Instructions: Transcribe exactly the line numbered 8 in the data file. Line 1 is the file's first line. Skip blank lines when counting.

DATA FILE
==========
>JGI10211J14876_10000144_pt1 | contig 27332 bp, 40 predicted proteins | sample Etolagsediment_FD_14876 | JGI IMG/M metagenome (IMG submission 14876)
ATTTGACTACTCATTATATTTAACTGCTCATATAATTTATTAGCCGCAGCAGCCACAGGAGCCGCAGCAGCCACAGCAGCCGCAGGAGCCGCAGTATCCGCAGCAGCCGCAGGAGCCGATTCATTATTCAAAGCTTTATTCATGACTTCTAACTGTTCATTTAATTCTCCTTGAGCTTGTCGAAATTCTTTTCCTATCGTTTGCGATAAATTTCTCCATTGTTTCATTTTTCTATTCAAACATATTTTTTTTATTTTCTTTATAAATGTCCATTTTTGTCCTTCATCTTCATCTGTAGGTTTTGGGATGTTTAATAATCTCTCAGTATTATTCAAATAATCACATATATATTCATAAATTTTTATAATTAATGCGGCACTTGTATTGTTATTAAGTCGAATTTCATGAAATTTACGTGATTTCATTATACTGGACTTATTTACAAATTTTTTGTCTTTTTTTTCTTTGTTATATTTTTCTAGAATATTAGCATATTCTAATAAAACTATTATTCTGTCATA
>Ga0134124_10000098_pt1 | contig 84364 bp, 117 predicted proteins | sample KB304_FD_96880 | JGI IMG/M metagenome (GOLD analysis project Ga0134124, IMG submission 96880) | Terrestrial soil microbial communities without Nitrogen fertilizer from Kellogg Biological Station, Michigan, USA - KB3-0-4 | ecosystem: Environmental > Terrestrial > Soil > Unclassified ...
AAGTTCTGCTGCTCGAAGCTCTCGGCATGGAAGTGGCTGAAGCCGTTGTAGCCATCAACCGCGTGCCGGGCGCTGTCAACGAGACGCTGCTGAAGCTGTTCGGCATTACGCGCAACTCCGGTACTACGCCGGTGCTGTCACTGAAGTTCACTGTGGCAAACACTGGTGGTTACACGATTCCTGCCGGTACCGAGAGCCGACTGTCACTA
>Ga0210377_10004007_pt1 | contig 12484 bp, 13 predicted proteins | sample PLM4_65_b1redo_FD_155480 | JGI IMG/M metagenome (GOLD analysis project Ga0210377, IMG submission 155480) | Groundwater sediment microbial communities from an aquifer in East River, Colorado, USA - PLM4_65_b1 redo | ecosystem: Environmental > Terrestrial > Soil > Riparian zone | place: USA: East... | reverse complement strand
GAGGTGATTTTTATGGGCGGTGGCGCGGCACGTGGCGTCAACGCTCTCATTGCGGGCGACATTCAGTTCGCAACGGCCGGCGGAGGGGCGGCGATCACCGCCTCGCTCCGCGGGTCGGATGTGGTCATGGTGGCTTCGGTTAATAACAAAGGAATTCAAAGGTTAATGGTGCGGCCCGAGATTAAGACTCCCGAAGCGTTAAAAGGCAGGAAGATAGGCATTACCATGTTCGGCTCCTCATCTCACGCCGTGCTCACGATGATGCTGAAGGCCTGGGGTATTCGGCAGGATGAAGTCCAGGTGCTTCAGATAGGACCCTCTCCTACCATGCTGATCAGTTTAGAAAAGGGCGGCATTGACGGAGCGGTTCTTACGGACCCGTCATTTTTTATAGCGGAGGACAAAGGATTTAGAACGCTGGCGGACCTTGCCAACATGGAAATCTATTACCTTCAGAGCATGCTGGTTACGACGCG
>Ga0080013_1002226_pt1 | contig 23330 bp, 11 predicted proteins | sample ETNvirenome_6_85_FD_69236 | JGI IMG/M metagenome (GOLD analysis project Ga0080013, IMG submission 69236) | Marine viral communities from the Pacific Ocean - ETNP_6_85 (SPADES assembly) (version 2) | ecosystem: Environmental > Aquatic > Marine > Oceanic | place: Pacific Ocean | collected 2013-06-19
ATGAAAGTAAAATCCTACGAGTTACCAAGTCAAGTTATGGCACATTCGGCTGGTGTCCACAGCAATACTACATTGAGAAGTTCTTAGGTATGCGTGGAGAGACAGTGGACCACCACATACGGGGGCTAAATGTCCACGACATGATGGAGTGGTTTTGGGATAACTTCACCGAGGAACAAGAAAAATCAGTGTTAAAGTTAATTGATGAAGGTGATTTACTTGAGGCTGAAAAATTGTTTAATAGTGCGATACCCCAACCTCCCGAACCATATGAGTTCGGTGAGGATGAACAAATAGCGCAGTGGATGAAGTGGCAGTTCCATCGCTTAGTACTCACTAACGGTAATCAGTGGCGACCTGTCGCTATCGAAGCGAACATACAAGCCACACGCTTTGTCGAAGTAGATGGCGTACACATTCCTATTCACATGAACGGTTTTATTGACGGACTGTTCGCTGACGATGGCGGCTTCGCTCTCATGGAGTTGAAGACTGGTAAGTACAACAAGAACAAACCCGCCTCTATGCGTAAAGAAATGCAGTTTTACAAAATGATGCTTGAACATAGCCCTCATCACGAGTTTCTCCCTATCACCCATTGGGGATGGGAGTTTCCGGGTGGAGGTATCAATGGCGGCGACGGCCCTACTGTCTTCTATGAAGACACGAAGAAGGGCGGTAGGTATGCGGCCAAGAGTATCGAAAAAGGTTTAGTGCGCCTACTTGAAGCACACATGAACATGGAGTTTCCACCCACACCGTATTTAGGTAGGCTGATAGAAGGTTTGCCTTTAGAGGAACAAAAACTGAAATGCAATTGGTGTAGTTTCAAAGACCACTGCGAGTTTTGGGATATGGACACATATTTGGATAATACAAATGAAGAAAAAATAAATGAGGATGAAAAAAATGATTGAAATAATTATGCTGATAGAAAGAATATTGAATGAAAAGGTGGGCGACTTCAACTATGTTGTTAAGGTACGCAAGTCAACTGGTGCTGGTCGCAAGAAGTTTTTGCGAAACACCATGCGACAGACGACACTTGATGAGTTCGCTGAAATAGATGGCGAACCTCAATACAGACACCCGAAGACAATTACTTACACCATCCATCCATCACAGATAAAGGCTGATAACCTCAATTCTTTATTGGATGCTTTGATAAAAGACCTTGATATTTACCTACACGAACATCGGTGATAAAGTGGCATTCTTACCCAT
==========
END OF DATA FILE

ATGAAAGTAAAATCCTACGAGTTACCAAGTCAAGTTATGGCACATTCGGCTGGTGTCCACAGCAATACTACATTGAGAAGTTCTTAGGTATGCGTGGAGAGACAGTGGACCACCACATACGGGGGCTAAATGTCCACGACATGATGGAGTGGTTTTGGGATAACTTCACCGAGGAACAAGAAAAATCAGTGTTAAAGTTAATTGATGAAGGTGATTTACTTGAGGCTGAAAAATTGTTTAATAGTGCGATACCCCAACCTCCCGAACCATATGAGTTCGGTGAGGATGAACAAATAGCGCAGTGGATGAAGTGGCAGTTCCATCGCTTAGTACTCACTAACGGTAATCAGTGGCGACCTGTCGCTATCGAAGCGAACATACAAGCCACACGCTTTGTCGAAGTAGATGGCGTACACATTCCTATTCACATGAACGGTTTTATTGACGGACTGTTCGCTGACGATGGCGGCTTCGCTCTCATGGAGTTGAAGACTGGTAAGTACAACAAGAACAAACCCGCCTCTATGCGTAAAGAAATGCAGTTTTACAAAATGATGCTTGAACATAGCCCTCATCACGAGTTTCTCCCTATCACCCATTGGGGATGGGAGTTTCCGGGTGGAGGTATCAATGGCGGCGACGGCCCTACTGTCTTCTATGAAGACACGAAGAAGGGCGGTAGGTATGCGGCCAAGAGTATCGAAAAAGGTTTAGTGCGCCTACTTGAAGCACACATGAACATGGAGTTTCCACCCACACCGTATTTAGGTAGGCTGATAGAAGGTTTGCCTTTAGAGGAACAAAAACTGAAATGCAATTGGTGTAGTTTCAAAGACCACTGCGAGTTTTGGGATATGGACACATATTTGGATAATACAAATGAAGAAAAAATAAATGAGGATGAAAAAAATGATTGAAATAATTATGCTGATAGAAAGAATATTGAATGAAAAGGTGGGCGACTTCAACTATGTTGTTAAGGTACGCAAGTCAACTGGTGCTGGTCGCAAGAAGTTTTTGCGAAACACCATGCGACAGACGACACTTGATGAGTTCGCTGAAATAGATGGCGAACCTCAATACAGACACCCGAAGACAATTACTTACACCATCCATCCATCACAGATAAAGGCTGATAACCTCAATTCTTTATTGGATGCTTTGATAAAAGACCTTGATATTTACCTACACGAACATCGGTGATAAAGTGGCATTCTTACCCAT